212577 An update on mortality in the U.S. astronaut corps: 1959-2009

Sunday, November 8, 2009

April Clark, DrPH, MPH , Space Medicine, Longitudinal Study of Astronaut Health, JES Tech/Wyle Laboratories/NASA Johnson Space Center, Houston, TX
E. Amirian, PhD, MSPH
Melissa K. Halm, MPH , Space Medicine, Longitudinal Study of Astronaut Health, MEI Technologies/Wyle Laboratories/NASA Johnson Space Center, Houston, TX
Heather J. Hartnett, PhD , Space Medicine, Longitudinal Study of Astronaut Health, Wyle Laboratories/NASA Johnson Space Center, Houston, TX
Although it has been over 50 years since mankind first ventured into space, the long-term health impacts of human space flight remain largely unknown. Identifying factors that affect survival and prognosis among participants in space flight is vitally important, as the era of commercial space flight approaches and NASA prepares for missions to Mars. The Longitudinal Study of Astronaut Health is a prospective study designed to examine trends in astronaut morbidity and mortality. The purpose of this analysis was to describe and explore predictors of overall and cause-specific mortality among individuals selected for the U.S. astronaut corps. All U.S. astronauts (n=321), regardless of flight status, were included in this analysis. Death certificate searches were conducted to ascertain vital status and cause of death through April 2009. Data were collected from medical records and lifestyle questionnaires. Multivariable Cox regression modeling was used to calculate the mortality hazard associated with embarking on space flight, adjusted for sex, race, and age. Between 1959 and 2009, there were 39 (12.1%) deaths. Of these deaths, 18 (42.2%) were due to occupational accidents; 7 (17.9%) were due to other accidents; 6 (15.4%) were attributable to cancer; 6 (15.4%) resulted from cardiovascular/circulatory diseases; and 2 (5.1%) were from other causes. Participation in space flight did not significantly impact mortality hazard over time (adjusted hazard ratio=0.57; 95% CI=0.26-1.26). Because our results are based on a small sample size, future research that includes payload specialists, other space flight participants, and international crew members is warranted to maximize statistical power.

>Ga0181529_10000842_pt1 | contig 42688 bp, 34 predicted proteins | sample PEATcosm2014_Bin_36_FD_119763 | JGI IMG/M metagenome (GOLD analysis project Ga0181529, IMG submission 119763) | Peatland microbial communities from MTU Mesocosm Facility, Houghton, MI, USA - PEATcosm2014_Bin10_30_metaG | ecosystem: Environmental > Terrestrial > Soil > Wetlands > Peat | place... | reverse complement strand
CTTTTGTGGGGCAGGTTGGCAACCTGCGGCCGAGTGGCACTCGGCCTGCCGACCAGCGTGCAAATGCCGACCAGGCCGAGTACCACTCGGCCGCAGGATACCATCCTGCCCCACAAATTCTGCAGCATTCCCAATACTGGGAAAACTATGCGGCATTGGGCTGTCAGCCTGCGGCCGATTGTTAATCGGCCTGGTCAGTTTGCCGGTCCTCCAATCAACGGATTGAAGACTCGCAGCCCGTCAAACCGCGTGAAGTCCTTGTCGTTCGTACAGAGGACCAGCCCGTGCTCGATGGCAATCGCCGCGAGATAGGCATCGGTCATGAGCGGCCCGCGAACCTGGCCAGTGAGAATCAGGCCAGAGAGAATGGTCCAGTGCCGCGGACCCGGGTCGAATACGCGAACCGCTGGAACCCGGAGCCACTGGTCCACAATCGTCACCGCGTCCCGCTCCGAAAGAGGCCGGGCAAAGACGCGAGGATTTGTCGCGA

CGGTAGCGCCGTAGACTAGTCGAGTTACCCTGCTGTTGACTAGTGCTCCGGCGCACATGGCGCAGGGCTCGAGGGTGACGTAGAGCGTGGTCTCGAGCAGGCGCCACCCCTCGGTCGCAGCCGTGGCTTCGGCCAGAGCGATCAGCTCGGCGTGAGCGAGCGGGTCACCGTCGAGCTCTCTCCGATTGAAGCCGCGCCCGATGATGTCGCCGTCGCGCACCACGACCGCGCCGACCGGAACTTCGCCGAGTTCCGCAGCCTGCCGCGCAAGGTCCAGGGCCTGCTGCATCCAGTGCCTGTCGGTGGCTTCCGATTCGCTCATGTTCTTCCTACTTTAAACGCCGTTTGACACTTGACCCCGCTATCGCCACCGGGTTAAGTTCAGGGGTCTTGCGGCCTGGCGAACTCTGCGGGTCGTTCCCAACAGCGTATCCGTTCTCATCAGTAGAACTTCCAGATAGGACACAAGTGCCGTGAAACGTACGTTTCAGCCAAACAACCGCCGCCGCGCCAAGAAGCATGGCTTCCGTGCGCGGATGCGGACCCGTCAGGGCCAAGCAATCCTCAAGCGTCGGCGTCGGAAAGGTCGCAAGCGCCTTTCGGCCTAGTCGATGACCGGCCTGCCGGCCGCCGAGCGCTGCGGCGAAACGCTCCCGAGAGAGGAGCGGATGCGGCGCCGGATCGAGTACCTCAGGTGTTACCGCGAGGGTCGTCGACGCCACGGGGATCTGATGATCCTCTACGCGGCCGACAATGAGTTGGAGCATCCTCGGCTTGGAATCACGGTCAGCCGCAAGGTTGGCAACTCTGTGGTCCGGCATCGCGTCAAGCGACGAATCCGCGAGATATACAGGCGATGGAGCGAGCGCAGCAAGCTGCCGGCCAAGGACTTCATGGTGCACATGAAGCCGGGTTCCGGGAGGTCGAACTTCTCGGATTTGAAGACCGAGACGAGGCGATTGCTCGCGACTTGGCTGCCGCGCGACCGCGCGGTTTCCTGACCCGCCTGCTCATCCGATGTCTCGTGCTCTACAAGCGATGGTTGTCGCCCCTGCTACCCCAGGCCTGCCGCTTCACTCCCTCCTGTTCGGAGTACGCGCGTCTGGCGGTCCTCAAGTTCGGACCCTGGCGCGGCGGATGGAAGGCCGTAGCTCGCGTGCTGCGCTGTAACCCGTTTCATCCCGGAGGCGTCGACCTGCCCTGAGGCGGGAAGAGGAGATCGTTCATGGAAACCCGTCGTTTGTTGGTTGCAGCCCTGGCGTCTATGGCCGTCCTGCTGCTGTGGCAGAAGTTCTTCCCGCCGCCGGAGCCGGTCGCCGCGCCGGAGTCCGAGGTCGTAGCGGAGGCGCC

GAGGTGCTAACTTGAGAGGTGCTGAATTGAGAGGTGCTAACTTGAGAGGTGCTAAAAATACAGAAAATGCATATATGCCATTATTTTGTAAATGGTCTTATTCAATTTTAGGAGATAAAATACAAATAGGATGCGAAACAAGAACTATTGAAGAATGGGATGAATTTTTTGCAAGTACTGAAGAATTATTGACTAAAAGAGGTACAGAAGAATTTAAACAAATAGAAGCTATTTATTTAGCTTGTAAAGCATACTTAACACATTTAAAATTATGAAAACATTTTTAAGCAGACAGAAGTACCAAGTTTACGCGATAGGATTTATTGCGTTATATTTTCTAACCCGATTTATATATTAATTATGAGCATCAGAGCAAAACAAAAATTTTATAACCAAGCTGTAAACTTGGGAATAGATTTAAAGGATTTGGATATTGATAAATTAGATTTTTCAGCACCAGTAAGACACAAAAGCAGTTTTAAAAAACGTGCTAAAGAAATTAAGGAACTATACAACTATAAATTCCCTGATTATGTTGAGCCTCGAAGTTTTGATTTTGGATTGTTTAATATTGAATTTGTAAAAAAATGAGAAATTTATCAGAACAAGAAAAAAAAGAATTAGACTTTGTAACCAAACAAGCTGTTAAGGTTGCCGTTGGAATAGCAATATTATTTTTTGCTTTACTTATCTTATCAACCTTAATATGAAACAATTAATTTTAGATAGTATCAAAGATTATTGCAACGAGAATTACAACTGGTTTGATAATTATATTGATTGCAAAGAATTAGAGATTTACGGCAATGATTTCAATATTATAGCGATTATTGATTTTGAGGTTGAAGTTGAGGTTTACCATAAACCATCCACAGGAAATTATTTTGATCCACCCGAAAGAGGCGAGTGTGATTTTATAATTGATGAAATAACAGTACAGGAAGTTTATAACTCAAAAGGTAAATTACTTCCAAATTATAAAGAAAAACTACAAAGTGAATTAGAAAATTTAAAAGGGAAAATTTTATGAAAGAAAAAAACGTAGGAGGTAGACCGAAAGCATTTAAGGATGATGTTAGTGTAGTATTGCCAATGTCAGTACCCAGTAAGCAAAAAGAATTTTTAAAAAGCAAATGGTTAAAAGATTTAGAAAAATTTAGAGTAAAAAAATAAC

Learning Objectives:
Identify factors that are predictive of morality among U.S. astronauts. Describe causes of mortality among astronauts who partake in space flight.

Keywords: Mortality, Occupational Health

Presenting author's disclosure statement:

Qualified on the content I am responsible for because: Doctoral-level epidemiologist for the Longitudinal Study of Astronaut Health
Any relevant financial relationships? No

I agree to comply with the American Public Health Association Conflict of Interest and Commercial Support Guidelines, and to disclose to the participants any off-label or experimental uses of a commercial product or service discussed in my presentation.